Perhaps. Everyone knows the recipe for ending a B movie. Sometimes the guy holding the gun just blinks. It may be that when the lawyers re-enact this drama, Justice Anthony Kennedy -- widely thought to be the swing vote in this case -- will not provide the fifth vote to invalidate Section 5.
Or perhaps Section 5 has another escape route. The Court darkly hints in its opinion that Section 5 will likely fall under both the demanding "congruence and proportionality" test and the gentler "rational means" standard. But, as I have argued elsewhere, to ask whether Congress had enough evidence in front of it to justify the burdens Section 5 imposes is to ask the wrong question. When Congress passes a statute for the first time, you would expect it to have evidence that there was a genuine problem in need of fixing -- that is what both standards are designed to test. The question here is what kind of evidence Congress needs to produce when it wants to renew what lawyers would call a prophylactic statute, a broad set of protections designed to deter discrimination. If the Court uses the standards designed for newly enacted legislation to a statute that Congress is just re-enacting, it could put Congress in a catch-22. If the legislation were working, there wouldn't be much evidence of discrimination, and Congress wouldn't be allowed to renew the law. If the statute weren't working, Congress would have the evidence of discrimination it needed, but there wouldn't be much point to renewing a statutory failure. What the Court ought to do is create an entirely different standard to deal with a special case like this one.
What's most attractive about this solution is that, like the Court's opinion yesterday, it offers a narrow escape route; I can't think of any other statute to which it would apply. The arguments made in favor of the "rational means" test have largely turned on the idea that voting is different or that Congress has the most leeway to regulate when race is involved. But asking the Court to give Congress lots of deference when it is regulating the right to vote or policing race discrimination is asking a lot; the Court hasn't shown much faith in legislative decisions in either area. The "use a generous standard when renewing a prophylactic statute" solution merely asks the Court to issue a one-way railway ticket, good for this case and this case only.
Finally, it's possible that the cavalry might come to Section 5's rescue, in the form of a congressional solution. The oral argument in April already prompted one prominent scholar to act before the Court issued its decision. And it's hard not to read the decision as a shot across the bow, giving members of Congress a chance to fix the problem before the Court fixes it for them. A number of commentators -- including American Prospect Online guest bloggers -- have come up with potential fixes, ranging from allowing civil-rights groups to "opt in" to the Voting Rights Act to creating a national right to vote, from requiring local officials to consider the impact of their decisions on participation rates to proactive bailout. Many of these proposals draw on conversations begun at a conference hosted by the Tobin Project and the American Law Institute on elections research and reform in February 2009 or build upon work done for the leading collection of scholarship on Section 5's renewal gathered here.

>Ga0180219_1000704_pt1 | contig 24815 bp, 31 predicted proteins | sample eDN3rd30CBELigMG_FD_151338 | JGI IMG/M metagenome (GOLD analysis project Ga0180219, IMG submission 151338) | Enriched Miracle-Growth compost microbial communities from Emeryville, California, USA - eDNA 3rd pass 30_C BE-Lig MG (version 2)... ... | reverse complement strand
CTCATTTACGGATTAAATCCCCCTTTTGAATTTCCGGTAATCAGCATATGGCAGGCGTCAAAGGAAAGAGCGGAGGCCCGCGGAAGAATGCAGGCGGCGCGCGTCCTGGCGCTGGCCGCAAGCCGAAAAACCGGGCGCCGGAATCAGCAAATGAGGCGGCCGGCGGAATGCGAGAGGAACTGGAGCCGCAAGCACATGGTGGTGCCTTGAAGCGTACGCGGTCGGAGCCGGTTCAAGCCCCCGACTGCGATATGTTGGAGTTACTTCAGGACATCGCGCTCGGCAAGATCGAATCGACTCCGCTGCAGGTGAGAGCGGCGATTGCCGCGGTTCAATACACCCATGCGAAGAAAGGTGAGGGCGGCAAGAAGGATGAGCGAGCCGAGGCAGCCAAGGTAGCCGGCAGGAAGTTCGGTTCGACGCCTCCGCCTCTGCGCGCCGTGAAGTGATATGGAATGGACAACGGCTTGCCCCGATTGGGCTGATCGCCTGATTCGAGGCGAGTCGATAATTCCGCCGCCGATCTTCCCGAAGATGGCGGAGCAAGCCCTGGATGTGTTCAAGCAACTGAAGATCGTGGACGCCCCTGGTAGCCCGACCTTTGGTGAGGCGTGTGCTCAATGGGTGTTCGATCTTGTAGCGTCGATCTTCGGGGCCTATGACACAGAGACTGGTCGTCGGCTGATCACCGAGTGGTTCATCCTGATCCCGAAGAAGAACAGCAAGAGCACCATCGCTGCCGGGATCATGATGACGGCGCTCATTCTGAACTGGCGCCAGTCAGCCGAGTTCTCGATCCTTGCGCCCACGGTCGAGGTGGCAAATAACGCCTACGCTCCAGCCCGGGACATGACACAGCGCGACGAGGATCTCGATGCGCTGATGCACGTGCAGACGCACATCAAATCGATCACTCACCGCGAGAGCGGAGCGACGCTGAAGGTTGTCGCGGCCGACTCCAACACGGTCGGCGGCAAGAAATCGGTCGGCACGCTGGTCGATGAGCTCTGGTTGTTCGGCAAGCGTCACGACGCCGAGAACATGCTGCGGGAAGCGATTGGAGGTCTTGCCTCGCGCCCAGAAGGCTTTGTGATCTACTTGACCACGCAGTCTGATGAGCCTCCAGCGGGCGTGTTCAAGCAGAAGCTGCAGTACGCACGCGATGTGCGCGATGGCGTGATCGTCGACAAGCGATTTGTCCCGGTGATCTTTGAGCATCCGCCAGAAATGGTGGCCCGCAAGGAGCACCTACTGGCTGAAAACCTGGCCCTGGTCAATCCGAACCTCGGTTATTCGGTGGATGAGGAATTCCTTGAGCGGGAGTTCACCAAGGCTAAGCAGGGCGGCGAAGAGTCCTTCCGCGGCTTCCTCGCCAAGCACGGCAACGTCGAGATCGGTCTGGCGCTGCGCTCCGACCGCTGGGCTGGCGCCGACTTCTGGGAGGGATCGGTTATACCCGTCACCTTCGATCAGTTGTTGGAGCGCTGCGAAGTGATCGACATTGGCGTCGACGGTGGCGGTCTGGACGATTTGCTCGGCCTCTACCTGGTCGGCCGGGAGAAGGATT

Depending on Congress to save the day means betting on a long shot. Congress is powerful, but it's a lumbering giant, one that often requires a fairly sizeable crisis to get it to budge. Whether the Supreme Court's implicit threat is enough of a prod remains to be seen. But that, of course, is just what makes for a good cliffhanger.
Further reading on the Voting Rights Act:
Stephen Ansolabehere, a government professor at Harvard University, and Nathaniel Persily, a professor of law and political science at Columbia University, argue that more electoral data is necessary to understand where voting discrimination is happening and to what extent.
Bruce Cain, a professor of political science at Berkeley, and Daniel Tokaji, an associate professor of law at The Ohio State University, say that states with low participation rates should be required to issue “electoral impact statements,” to discourage practices that suppress turnout among poor and minority voters.
Heather Gerken, a law professor at Yale University, offers an opt-in approach to the Voting Rights Act.
Michael McDonald, a professor of politics at George Mason University, proposes "proactive bailout," where the Department of Justice actively reviews which jurisdictions merit continued federal scrutiny per Section 5 of the Voting Rights Act.
Richard H. Pildes, a law professor at New York University, argues that Congress should respond not by trying to rejigger Section 5, but by adopting national, universal voting-rights protections.